The lower section of the conveyor 38, i.e. the chute 52 is best seen in FIGURES 2, 5, 6 and 7. It extends downwardly from the end of the separator 50 to the loader 40 for transferring the rows of capsules 16 passing from the end of the separator 50 to the loader 40. The chute 52 may be constructed in any desired manner and may be of desired configuration. However, in the present instance, it comprises a plurality of similar members 62 which are bolted or laminated together. Each of the members or laminations 62 may comprise a flat piece having a pair of parallel faces separated by a thickness that is slightly greater than the outside diameter of the glass tube 20. A portion of the mating face may be relieved by milling. This will form a thin clearance space 64 between the abutting faces. The clearance spaces 64 extend substantially the entire length of the chute 52 and are preferably just large enough to permit the conductor or lead wires 24 extending from the ends of the capsule 16 to travel therethrough.
The upper edge of one or both of the mating faces of the laminations may also be relieved or cut away. As a result when the laminating members 62 are placed together, a plurality of grooves 66 will extend along the top of the chute 52. The bottom of each of the grooves 66 will communicate with the relieved clearance space 64.
At the upper end of the chute 64 or the end disposed adjacent the outlet end of the separator 50, as best seen in FIGURE 7 the grooves 66 may be V shaped similar to the grooves 60 in the separator 50. As a consequence, the grooves will be separated by a sharp edge effective to prevent the capsules 16 being disposed between the grooves 66. The chute 52 may be supported by a bracket 68 so as to be separated from the separator 50 to permit the separator 50 to vibrate. However, the grooves 60 and 66 are substantially aligned so that the capsules 16 may freely travel from the grooves 69 in the separator 50 into corresponding grooves 66 in the chute 52.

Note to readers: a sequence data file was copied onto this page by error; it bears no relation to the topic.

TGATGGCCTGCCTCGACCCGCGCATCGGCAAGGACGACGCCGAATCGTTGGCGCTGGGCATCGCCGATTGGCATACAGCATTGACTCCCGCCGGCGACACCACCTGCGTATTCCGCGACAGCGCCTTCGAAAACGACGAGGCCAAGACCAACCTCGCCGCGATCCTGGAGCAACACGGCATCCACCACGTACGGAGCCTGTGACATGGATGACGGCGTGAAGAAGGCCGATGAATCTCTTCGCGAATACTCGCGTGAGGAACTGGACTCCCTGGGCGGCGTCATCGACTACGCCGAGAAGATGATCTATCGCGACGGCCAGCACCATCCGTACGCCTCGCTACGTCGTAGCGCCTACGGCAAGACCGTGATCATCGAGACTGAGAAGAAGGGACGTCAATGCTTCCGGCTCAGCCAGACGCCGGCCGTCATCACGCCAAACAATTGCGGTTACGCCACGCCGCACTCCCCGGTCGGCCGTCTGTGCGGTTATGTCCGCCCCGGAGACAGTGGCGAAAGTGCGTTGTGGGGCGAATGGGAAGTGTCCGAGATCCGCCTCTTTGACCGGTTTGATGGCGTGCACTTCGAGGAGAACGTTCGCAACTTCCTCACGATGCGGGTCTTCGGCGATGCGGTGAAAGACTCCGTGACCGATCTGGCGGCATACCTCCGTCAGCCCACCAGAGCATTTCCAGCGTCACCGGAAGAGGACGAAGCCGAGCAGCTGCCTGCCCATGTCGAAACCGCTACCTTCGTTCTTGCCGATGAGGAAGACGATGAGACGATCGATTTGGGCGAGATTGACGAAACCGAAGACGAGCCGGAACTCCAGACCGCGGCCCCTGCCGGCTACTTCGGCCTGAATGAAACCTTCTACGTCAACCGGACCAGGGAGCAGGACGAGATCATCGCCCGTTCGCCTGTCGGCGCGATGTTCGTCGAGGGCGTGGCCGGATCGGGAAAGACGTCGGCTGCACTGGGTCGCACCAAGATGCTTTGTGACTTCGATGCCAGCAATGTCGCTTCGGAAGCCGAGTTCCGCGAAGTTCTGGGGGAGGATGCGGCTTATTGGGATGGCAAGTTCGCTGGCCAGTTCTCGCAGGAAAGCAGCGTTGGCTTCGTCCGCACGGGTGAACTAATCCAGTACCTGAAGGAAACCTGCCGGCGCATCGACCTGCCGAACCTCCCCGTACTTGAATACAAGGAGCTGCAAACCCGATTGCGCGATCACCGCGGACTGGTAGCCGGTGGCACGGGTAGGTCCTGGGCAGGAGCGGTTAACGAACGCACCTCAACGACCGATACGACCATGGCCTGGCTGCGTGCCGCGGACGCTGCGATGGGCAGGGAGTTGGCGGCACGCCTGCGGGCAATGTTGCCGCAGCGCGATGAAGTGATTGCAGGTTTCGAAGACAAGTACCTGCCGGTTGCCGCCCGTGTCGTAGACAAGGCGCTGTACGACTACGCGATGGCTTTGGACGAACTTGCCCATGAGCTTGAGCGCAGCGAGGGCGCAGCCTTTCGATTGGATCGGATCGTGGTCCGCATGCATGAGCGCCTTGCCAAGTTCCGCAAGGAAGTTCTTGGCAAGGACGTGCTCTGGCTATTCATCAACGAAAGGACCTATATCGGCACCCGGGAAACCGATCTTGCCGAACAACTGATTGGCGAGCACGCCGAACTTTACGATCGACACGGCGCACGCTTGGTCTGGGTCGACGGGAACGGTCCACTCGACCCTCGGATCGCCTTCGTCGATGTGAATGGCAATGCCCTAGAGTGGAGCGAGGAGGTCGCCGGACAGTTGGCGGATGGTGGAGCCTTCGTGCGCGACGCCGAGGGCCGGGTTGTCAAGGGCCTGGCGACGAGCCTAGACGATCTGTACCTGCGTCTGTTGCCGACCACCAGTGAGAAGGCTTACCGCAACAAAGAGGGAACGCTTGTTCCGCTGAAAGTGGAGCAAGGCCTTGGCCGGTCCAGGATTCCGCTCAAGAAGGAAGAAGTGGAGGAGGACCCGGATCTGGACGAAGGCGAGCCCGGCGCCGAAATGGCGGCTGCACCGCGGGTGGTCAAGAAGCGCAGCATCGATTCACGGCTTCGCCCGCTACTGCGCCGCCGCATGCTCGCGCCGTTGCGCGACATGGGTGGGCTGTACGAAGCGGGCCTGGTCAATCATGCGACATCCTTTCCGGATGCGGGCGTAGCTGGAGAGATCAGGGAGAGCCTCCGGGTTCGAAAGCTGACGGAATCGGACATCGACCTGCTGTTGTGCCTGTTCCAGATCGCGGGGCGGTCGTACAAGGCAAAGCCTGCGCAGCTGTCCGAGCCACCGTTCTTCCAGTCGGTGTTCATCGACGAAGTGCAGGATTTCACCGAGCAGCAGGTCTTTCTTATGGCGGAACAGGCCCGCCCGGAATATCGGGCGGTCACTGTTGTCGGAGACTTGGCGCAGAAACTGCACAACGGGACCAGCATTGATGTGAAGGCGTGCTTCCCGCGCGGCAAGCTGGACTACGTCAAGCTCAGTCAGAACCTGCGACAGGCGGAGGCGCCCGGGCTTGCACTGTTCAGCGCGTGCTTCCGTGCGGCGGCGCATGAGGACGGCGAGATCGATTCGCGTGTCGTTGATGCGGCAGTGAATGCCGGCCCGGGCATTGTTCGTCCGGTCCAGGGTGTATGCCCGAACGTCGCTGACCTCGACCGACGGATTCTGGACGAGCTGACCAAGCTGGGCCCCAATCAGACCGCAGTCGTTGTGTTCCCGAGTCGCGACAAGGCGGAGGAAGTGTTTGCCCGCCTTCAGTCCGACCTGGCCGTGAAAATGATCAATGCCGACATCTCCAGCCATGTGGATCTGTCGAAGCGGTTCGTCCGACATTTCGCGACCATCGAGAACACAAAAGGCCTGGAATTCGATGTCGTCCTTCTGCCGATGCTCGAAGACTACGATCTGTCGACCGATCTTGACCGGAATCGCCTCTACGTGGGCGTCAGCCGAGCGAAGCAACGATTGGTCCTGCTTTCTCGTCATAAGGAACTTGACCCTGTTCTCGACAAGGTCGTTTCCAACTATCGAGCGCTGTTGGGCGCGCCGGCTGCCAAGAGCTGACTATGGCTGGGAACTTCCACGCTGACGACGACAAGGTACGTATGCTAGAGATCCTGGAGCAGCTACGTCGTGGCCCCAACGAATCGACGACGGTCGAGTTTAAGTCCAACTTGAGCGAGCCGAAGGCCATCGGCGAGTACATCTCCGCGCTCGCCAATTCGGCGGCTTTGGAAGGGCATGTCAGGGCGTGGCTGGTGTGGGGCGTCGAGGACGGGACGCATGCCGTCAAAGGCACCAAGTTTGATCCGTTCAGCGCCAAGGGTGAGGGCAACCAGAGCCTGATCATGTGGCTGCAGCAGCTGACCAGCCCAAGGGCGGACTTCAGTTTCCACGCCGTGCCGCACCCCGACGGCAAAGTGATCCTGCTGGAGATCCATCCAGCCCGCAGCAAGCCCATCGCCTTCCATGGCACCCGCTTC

When the capsules 16 enter the grooves 66 adjacent their upper ends, the capsules 16 will be lying on their sides whereby the capsules 16 will be riding on the edges of the grooves 66 susbtantially as seen in FIGURE 7. At this point capsules 16 will be traveling with either the lead 24 horizontally disposed in front of the capsule 16 or behind the capsule 16.
As soon as the capsules 16 start to descend along the chute 52, the conductors 24 will fall into the clearance spaces 64 formed by the relieved slides of the laminations 62. This will cause the capsule 16 to immediately right itself, The capsule will then continue to slide down the groove 66 until it reaches the lower end of the chute 52 or is stopped by a stationary capsule 16 already disposed within the groove 66.
The grooves 66 formed by relieved edges of the laminations 62 may gradually taper from the V shaped section of FIGURE 7 to a rectangular section substantially as shown in FIGURE 6. It will thus be seen that as the capsules 16 reach the lower end of the chute 52, they will be disposed in the heads up position, i.e. the conductor 24 will be disposed in the clearance slot 64 and the open end 22 of the glass tube will be pointed upward.
The loader for transferring the capsules 16 from the lower end of the chute 52 and loading them into openings 34 on the solder boat 18 traveling beneath the loader 40 may be secured directly onto the lower end of the chute 52. In the present instance, the loader 40 includes a housing 70 which is disposed in a vertical position at the end of the chute 52 and extends completely thereacross in direct alignment with the grooves 66 in the chute 52.
The housing 78 includes a separate passage 72 for each of the supply grooves 66 in the chute 52. Each of these passages 72 may form an enlarged opening 74 in the side of the housing in substantial alignment with one of the grooves 66. This opening 74 is large enough to permit a capsule 16 to slide from the groove 66 through the opening 74 and drop into the passage 72. Each of the passages 72 may be substantially cylindrical and extend substantially straight down through the bottom of the housing 70.
The inside diameters of the passages 72 are just slightly larger than the outside diameter of the glass capsule 16. As a consequence, when a glass capsule 16 passes from the chute 52 through one of the openings 74 and into a passage 72 the capsule 16 will drop straight down. Preferably the amounts of clearance within the passages 72 are sufficiently small to prevent the capsules cocking or turning. As a result, when the capsules 16 drop from the lower end of the passage 72, they will be in substantially vertical positions with the conductors or lead wires 24 extending straight down from the lower end of the capsules 16.